The first national wildlife refuge was established in 1903 as a result of concerned citizens. Volunteers continue to create major impacts on refuges around the country over 110 years later. Whether working directly with refuge staff or as a member of the over 200 refuge Friends organizations, supportive citizens keep refuges running.
At Back Bay National Wildlife Refuge, volunteers help with biological programs such as “nest-sitting” with loggerhead sea turtle nests, waiting for hatchlings to emerge. Volunteers also form an important part of the Refuge Visitor Services program, greeting the public and providing information in our Visitor Contact Station and Entrance Station. Trail maintenance and construction projects would not be possible without the help of dedicated volunteers who keep the trails maintained and weeds, poison ivy and branches away from the walkways. Several special volunteer days are also held throughout the year to clean up refuge beach. If you are interested in volunteering please contact the Visitor Services Specialist at (757)301-7329. Opportunities are often seasonal in nature.
CURRENT OPPORTUNITIES***ENVIRONMENTAL EDUCATION: Every year over 2,000 children visit the refuge and participate in a variety of outdoor education programs. We are searching for enthusiastic volunteers to help us provide high quality education programs to these young visitors. Please contact Erica Ryder (number and email below) for more information. A training will be held on Saturday, March 18 from 1:00pm-4:00pm. Please RSVP to Erica Ryder.
***BIOLOGY SUPPORT: Our biology team is searching for volunteers interested in a range of activities, including invasive species mapping, assistance with bird surveys, bee surveys and vegetation surveys. Most of these activities are seasonal in nature, with the exception of bird surveys, they are conducted all year long. For more information about biology programs please contact Refuge Biologist Lauren Mowbray at Lauren_Mowbray@fws.gov.
***FRONT DESK: The reception desk of the Visitor Contact Station is the face of the refuge. Our reception volunteers are key to greeting, orienting and providing basic information to visitors. This is a great way to stay connected! Training is provided. Assistance is currently needed at the Refuge Headquarters building on Sandbridge Road.
***TRAIL MAINTENANCE: The third Wednesday of every month is a Trail Maintenance Day! Come join our team as we beautify our hiking trails, using scientific techniques to keep our trails healthy, safe and aesthetically pleasing.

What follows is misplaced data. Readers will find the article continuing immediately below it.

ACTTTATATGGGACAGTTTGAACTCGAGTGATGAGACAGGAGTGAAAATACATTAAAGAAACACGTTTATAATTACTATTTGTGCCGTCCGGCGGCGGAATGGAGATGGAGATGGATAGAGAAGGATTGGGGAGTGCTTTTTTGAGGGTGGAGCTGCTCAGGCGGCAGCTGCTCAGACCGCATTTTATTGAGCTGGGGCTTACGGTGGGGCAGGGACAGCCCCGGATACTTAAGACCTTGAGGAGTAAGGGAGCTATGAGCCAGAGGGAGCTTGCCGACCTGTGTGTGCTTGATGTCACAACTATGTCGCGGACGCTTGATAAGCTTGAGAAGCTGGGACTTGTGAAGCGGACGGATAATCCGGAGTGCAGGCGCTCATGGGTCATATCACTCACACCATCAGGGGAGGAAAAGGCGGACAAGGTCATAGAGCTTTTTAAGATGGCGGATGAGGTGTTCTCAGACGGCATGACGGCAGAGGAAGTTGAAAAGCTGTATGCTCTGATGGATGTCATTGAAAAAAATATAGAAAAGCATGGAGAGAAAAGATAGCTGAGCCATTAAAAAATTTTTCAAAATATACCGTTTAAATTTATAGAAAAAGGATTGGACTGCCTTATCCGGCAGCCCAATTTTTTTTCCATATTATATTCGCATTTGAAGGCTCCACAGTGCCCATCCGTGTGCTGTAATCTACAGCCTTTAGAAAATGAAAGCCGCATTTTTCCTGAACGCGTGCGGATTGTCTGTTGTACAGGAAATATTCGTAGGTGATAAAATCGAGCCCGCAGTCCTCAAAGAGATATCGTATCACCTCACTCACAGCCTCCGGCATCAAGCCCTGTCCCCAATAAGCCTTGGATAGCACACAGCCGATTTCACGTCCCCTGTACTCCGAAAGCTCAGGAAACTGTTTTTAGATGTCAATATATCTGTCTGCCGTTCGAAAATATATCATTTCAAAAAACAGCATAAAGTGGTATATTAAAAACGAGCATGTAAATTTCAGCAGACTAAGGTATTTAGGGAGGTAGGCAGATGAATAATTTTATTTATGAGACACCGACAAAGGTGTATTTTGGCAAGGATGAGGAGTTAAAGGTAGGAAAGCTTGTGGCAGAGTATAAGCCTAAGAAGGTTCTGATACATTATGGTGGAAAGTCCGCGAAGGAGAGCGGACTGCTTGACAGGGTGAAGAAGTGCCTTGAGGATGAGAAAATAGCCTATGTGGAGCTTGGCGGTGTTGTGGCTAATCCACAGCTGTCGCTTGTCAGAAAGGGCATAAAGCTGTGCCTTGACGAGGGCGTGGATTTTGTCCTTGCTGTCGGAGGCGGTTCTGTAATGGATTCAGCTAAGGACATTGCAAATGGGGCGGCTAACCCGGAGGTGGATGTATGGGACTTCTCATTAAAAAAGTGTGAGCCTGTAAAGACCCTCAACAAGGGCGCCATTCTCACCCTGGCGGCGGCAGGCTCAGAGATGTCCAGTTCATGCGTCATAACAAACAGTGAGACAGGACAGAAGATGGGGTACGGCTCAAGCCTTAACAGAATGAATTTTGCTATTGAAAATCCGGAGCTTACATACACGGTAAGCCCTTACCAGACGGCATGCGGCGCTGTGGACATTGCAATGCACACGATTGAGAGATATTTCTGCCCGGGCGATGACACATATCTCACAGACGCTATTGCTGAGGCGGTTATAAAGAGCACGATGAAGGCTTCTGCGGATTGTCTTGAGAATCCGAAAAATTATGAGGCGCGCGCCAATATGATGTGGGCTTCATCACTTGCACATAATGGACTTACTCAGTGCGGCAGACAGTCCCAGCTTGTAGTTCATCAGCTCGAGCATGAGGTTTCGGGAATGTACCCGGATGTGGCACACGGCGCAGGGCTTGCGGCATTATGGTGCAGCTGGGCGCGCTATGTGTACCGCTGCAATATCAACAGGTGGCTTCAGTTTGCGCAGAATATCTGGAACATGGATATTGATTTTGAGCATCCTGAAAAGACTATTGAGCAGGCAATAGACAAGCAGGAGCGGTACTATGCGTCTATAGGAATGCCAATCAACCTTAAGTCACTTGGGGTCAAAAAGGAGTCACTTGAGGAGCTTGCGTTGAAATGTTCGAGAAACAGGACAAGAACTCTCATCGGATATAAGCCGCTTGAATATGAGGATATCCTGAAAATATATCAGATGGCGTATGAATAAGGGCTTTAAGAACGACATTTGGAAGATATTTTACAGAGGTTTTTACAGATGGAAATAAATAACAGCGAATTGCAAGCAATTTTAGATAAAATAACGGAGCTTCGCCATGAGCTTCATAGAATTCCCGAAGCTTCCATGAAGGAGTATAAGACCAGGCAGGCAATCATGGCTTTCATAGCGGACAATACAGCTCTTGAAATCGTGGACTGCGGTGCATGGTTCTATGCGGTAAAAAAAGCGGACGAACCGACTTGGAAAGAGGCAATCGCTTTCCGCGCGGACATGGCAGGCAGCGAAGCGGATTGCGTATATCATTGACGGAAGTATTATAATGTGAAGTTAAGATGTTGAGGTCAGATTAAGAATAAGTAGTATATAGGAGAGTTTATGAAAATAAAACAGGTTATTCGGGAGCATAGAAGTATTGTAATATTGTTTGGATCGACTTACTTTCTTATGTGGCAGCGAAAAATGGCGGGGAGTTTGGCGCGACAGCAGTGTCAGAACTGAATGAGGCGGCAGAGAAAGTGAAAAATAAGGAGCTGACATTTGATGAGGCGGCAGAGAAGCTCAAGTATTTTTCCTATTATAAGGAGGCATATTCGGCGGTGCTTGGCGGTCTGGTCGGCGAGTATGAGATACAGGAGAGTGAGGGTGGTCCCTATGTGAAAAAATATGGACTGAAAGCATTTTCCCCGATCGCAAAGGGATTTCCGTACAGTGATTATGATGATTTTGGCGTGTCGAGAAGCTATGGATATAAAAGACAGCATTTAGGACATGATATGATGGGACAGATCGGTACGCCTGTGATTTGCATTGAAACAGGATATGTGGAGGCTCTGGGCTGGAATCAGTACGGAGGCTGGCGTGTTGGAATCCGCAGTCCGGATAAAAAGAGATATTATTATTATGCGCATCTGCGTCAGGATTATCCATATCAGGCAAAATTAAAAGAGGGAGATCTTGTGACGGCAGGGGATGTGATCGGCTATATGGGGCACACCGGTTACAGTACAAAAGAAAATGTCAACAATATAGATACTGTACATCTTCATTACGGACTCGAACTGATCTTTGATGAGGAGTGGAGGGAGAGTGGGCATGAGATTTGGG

***BEACH CLEANUPS: Every year we host two community beach cleanups. The first Saturday of June is Clean the Bay Day and the last Saturday in September is National Public Lands Day. Be sure to call us to sign up for one of these events. Volunteer groups can also sign up for beach cleanups at any time of the year. We welcome your help!
Volunteer Agreement Form (can be filled out before arriving for a volunteer event)
Please contact Erica Ryder at Erica_Ryder@fws.gov or call (757)301-7329 ext.3106 for more information about any of these opportunities.
Back Bay Restoration Foundation (BBRF) has supported Back Bay National Wildlife Refuge since its inception in 1986. The mission of BBRF is to preserve, protect and improve Back Bay and its watershed through stewardship, education and outreach. The Blue Goose Express, a guided tour through the Refuge and False Cape State Park, is run by BBRF volunteers. Additionally, educational programs are co-hosted by BBRF and Back Bay NWR. Many volunteers participate in activities for both organizations, striving to improve and protect the Refuge and the Back Bay watershed as a whole. Please visit www.bbrf.org for more information.
***VOLUNTEERS NEEDED!!BBRF is currently searching for all those interested in driving and interpreting the Blue Goose Express. Driving the tram is a unique opportunity to visit the refuge and False Cape State Park and to share all the beauty and history of these areas with the public. Schedules are flexible and training is provided. For more information please visit www.bbrf.org or contact Pat Leary at PLeary@cox.net.
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American bitterns are year-round inhabitants of Virginia Beach and members of the heron family. These birds are typically very shy and secretive, hiding among reeds and grasses along the edges of lakes and bays. There are a few very friendly bitterns at Back Bay though, so keep your eyes peeled and camera ready next time you are in the area. Their camouflage is excellent so we must be attentive to detail to spot these beautiful birds.